On which platforms does LiE run?

LiE is written in C, and can be made available on any system running UNIX or comparable operating systems, and (with a little more effort) on many other machines with a C compiler. The present version (2.2) has been successfully compiled on SGI and SUN workstations. Use of the GNU readline library makes editing and repeating commands an easy job; LiE can however easily be compiled without it on platforms with insufficient support for that library.

Support and information

A manual, which treats the mathematical functions, the language and the interpreter, comes with the package in dvi format. You can order the book describing LiE version 2.0 at CanDiensten bv, Amsterdam.

One part of the manual is devoted to the link with the mathematical theory and another chapter is devoted to examples. If you want more information beyond what the manual offers, have interesting algorithms you may want us to know, have any other helpful comments, please contact Arjeh M. Cohen , email amc@win.tue.nl or Marc A.A. van Leeuwen , email maavl@cwi.nl.

Some facts about LiE


Roughly 1 MB object code. Count on 4 MB for the whole LiE directory. LiE claims memory dynamically.

Source Code Available

LiE is a very open system: all source files come with the package! Many source files, in particuar the mathematical ones, have been documented in detail using the CWEBx system of structured software documentation.


LiE was developed by the computer algebra group at the Centre for Mathematics and Computer Science in Amsterdam. Arjeh M. Cohen, who was the leader of this group, started and coordinated the project. Marc van Leeuwen was the main author of the LiE manual. Bert Lisser was the scientific programmer; he made the language interpreter. The first memory management and set up of the entire program was done by Ron Sommeling. Bart de Smit helped coding some of the more essential mathematical routines. Bert Ruitenburg helped out with testing and generating the maximal subgroup information.

LiE's role in mathematics

LiE has been used to solve Kostant's conjecture dating from 1983 regarding subgroups of exceptional Lie groups.

Examples of built-in mathematical functions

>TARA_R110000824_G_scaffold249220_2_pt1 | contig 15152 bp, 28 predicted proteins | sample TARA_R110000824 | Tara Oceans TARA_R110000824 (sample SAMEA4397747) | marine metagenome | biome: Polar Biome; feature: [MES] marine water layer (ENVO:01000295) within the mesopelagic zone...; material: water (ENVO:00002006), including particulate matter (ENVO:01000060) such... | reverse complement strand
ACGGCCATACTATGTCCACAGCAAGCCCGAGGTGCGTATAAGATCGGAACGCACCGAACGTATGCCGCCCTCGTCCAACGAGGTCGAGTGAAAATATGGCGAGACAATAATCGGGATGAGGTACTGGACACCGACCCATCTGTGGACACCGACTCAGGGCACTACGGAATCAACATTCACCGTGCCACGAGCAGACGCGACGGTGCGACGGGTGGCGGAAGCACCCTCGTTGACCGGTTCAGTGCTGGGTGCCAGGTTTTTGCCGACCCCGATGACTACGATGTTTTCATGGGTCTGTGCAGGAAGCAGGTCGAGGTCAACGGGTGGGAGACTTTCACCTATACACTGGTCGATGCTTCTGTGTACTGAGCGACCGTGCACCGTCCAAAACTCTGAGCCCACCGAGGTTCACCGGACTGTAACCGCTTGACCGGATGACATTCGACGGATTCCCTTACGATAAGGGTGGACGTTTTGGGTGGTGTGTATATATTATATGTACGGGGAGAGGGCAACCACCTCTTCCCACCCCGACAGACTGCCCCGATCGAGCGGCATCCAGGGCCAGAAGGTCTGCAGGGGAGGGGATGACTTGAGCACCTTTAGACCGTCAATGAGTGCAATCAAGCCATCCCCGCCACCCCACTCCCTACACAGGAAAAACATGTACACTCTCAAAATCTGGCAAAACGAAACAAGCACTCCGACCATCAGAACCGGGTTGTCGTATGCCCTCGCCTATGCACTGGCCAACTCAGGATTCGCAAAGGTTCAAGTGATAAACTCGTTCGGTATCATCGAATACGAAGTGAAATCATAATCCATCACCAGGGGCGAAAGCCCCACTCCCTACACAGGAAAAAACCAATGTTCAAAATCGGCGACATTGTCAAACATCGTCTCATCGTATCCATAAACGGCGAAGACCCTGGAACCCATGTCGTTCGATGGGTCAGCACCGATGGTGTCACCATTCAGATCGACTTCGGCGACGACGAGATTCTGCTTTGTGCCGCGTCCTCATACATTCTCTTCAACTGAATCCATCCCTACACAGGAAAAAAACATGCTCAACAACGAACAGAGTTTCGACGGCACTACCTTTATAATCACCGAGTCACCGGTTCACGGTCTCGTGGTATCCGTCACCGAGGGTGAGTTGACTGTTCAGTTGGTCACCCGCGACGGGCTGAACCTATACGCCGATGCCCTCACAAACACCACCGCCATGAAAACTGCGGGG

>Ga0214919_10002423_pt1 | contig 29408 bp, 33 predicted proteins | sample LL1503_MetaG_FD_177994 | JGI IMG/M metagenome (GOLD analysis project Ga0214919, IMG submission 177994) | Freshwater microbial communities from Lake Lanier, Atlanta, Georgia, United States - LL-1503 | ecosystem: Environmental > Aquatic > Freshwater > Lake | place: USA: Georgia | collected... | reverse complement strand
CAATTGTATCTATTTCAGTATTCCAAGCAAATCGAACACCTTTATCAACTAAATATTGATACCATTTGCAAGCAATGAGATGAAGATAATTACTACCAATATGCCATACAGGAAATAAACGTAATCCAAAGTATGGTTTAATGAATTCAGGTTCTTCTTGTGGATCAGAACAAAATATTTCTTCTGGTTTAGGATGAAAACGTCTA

LiE provides data of Lie theoretical nature:

> diagram( F4 )

1   2   3   4 

On-line help is available, e.g. about the function to compute Kazhdan-Lusztig polynomials:

> ?KL_poly

KL_poly(vec,vec,grp)-> pol
KL_poly(x,y,g) [x,y: Weyl word, result: polynomial]. 
Returns the Kazhdan-Lusztig  polynomial P_{x,y}.

An example:

> KL_poly( [1,2], [1,2,3,4,2,1,2,3,2,4], F4 )
In the response below you see LiE's notation for the polynomial 1+2x+x^2:
1X[0] + 2X[1] + 1X[2]

You can learn Lie theoretical concepts with LiE:

> learn highest root

Highest root This is the maximum of the set of roots with
   respect to the height partial ordering: lambda is higher
   than mu iff lambda-mu is a sum of positive roots. It is the
   highest weight of the adjoint representation.

The polynomial representing the dominant part of the character of the B3 -module with highest weight [1,1,1] is computed by:

> dom_char( all_one(3), B3 )

14X[0,0,1] + 2X[0,0,3] + 4X[0,1,1] + 8X[1,0,1] + 1X[1,1,1] +

The decomposition polynomial of the third symmetric tensor power of the A3-module with highest weight [1,1,1] is computed by:

> plethysm( [3], [1,1,1], A3 )

 4X[0,0,2] + 1X[0,0,6] +  3X[0,1,0] + 3X[0,1,4] + 8X[0,2,2] + 
 6X[0,3,0] + 1X[0,3,4] +  2X[0,4,2] + 1X[0,5,0] + 7X[1,0,3] +
11X[1,1,1] + 1X[1,1,5] +  6X[1,2,3] + 8X[1,3,1] + 1X[1,5,1] +
 4X[2,0,0] + 4X[2,0,4] + 12X[2,1,2] + 8X[2,2,0] + 1X[2,2,4] + 
 3X[2,3,2] + 2X[2,4,0] +  7X[3,0,1] + 1X[3,0,5] + 4X[3,1,3] + 
 6X[3,2,1] + 1X[3,3,3] +  4X[4,0,2] + 3X[4,1,0] + 1X[4,2,2] + 
 1X[4,3,0] + 1X[5,0,3] +  1X[5,1,1] + 1X[6,0,0]

The types of the maximal proper subgroups of E8 are:

> max_sub( E8 )


Programming example

The Coxeter matrix of a Weyl group is the matrix with entries m_ij equal to the order of the product r_i r_j of the fundamental reflections r_i and r_j. Below is a way to compute the matrix based on its definition. It illustrates the programming capacity of LiE:
cox_mat(grp g)= 
{ loc m=id(Lie_rank(g))     # start with ones on the diagonal
; for i=1 to n_rows(m)-1
    for j=i+1 to n_rows(m)  # for off-diagonal entries use ord
    do m[i,j]=ord(W_action([i,j],g)); m[j,i]=m[i,j]
; m

ord(mat m) =                # the multiplicative order of a matrix
{ loc p=m; loc i=1; loc idmat=id(n_rows(m))
; while p != idmat do p=p*m; i+=1 od
; i

Return to the LiE Home Page.

Arjeh M. Cohen

Last updated: December 19, 1996